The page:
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Journal of Thoracic Oncology:
doi: 10.1097/JTO.0b013e31819d4778
Brief Report

PET Imaging in Patients with Coal Workers Pneumoconiosis and Suspected Malignancy

Reichert, Matthew MD; Bensadoun, Eric S. MD

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Author Information

University of Kentucky Medical Center, Division of Pulmonary, Critical Care, and Sleep Medicine, Lexington, Kentucky.

Disclosure: The authors declare no conflict of interest.

Address for correspondence: Eric S. Bensadoun, MD, University of Kentucky Medical Center, Division of Pulmonary, Critical Care, and Sleep Medicine, Lexington, KY 40536. E-mail: ebens0@uky.edu

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Abstract

Positron Emission Tomography (PET) with F-18-fluorodeoxyglucose is commonly used in the evaluation of lung nodules; however, there is limited data on the PET appearance of coal worker’s pneumoconiosis (CWP) and its utility for diagnosing lung malignancy in this setting. Six cases of CWP and suspected malignancy are reported. Each patient had at least one nodule >1 cm in diameter for a total of 19 nodules >1 cm. On PET imaging 18 of the 19 nodules were hypermetabolic and five of the six patients had at least one nodule that was PET positive. Based on pathologic data and clinical follow-up, none of the six patients had any evidence of malignancy. In this series, PET imaging was often positive in patents with CWP; however, all were false positives with standardized uptake value measurements in the range that are typically seen with malignant nodules. Due to its high rate of false positives, PET imaging seems to be of limited utility in diagnosing malignancy in patients with underlying coal worker’s pneumoconiosis.

Coal worker’s pneumoconiosis (CWP) results from chronic exposure to coal dust. On imaging “simple” CWP is characterized by small (<1 cm) nodules with an upper lobe predominance. Coalescence or conglomeration of these small nodules to form larger opacities (>1 cm) defines “complicated” CWP, and as these nodules continue to grow the term “progressive massive fibrosis” (PMF) is often used. It is these larger nodules seen in complicated CWP/PMF that sometimes raise the concern for malignancy and can present a diagnostic dilemma.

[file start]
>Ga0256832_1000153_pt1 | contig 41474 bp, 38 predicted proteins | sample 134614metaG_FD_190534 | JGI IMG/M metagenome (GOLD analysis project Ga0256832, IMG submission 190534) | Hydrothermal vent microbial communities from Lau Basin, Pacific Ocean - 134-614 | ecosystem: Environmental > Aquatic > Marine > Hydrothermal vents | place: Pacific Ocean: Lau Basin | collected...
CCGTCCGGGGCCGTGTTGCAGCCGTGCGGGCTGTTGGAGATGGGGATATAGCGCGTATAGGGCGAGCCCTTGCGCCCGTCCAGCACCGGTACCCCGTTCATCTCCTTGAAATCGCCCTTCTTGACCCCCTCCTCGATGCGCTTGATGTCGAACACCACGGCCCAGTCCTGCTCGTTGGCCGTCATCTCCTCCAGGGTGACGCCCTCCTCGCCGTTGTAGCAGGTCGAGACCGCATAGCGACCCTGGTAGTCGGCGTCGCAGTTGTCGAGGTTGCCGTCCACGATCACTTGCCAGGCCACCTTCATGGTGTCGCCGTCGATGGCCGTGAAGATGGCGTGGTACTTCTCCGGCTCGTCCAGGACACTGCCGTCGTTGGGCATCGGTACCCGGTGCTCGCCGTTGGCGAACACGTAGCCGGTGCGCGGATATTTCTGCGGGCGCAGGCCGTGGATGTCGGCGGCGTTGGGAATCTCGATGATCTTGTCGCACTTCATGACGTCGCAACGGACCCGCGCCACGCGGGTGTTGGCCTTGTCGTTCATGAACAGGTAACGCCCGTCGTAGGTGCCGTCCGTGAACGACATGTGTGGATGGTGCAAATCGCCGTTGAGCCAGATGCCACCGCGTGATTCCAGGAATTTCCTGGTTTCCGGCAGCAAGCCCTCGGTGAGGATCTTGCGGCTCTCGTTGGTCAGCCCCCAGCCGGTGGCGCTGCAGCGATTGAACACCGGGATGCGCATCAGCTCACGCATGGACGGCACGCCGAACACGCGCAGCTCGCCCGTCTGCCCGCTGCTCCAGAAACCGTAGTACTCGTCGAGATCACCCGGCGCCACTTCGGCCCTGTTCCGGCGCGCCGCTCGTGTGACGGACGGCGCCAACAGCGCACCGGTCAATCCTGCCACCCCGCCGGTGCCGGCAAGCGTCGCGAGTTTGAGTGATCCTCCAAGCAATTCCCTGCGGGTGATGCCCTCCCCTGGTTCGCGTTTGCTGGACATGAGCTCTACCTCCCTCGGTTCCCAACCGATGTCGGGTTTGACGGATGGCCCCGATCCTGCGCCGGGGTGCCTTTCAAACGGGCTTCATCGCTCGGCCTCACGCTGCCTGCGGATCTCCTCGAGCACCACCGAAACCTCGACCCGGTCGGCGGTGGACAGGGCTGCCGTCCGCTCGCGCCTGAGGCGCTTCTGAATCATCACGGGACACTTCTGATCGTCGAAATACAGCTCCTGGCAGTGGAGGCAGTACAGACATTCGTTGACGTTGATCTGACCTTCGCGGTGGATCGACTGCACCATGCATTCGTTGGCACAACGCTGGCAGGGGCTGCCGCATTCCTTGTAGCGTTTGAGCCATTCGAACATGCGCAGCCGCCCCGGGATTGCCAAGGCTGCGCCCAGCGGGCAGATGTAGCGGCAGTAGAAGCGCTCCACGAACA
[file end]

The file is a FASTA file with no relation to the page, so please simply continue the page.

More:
Although F-18-fluorodeoxyglucose positron emission tomography (FDG PET) imaging has gained widespread use in the diagnosis and staging of lung cancer,1 there is limited data on the PET appearance of CWP and its utility for diagnosing lung malignancy in this setting. This report describes six patients with complicated CWP/PMF and suspected malignancy.

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PATIENTS AND METHODS

The medical records of the Multidisciplinary Lung Cancer Clinic at the University of Kentucky were searched for cases of suspected lung malignancy and CWP seen between 2004 and 2007. Six patients were identified and the results of FDG-PET imaging were reviewed. Three patients had a PET/(computed tomography) CT fusion examination, and three patients had PET only. All PET images were obtained after a 60 minutes incubation period of the FDG. In each patient the number of nodules >1 cm in diameter was assessed and all nodules with a standardized uptake value (SUV, calculated as maximum glucose activity in the lesion/injected glucose dose/body weight in kilograms) >2.5 on PET imaging were considered highly suspicious or “positive” for malignancy. PET results were compared with pathologic data and clinical follow-up.

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Case 1

A 60-year-old man, nonsmoker had worked as a driller in a coal mine for over 30 years. He was referred to the thoracic oncology clinic for evaluation of multiple pulmonary nodules which had been identified on chest radiograph and confirmed with CT imaging. Seven nodules greater than 1 cm in diameter were identified. PET imaging demonstrated increased uptake in all seven nodules (SUV: 2.8–4.0) (Figure 1). The patient had a video-assisted thoracoscopic surgery biopsy of the right upper lobe which revealed anthracosilicotic nodules. Follow-up chest CT 1 year later showed no change in the remaining nodules.

Figure 1
Figure 1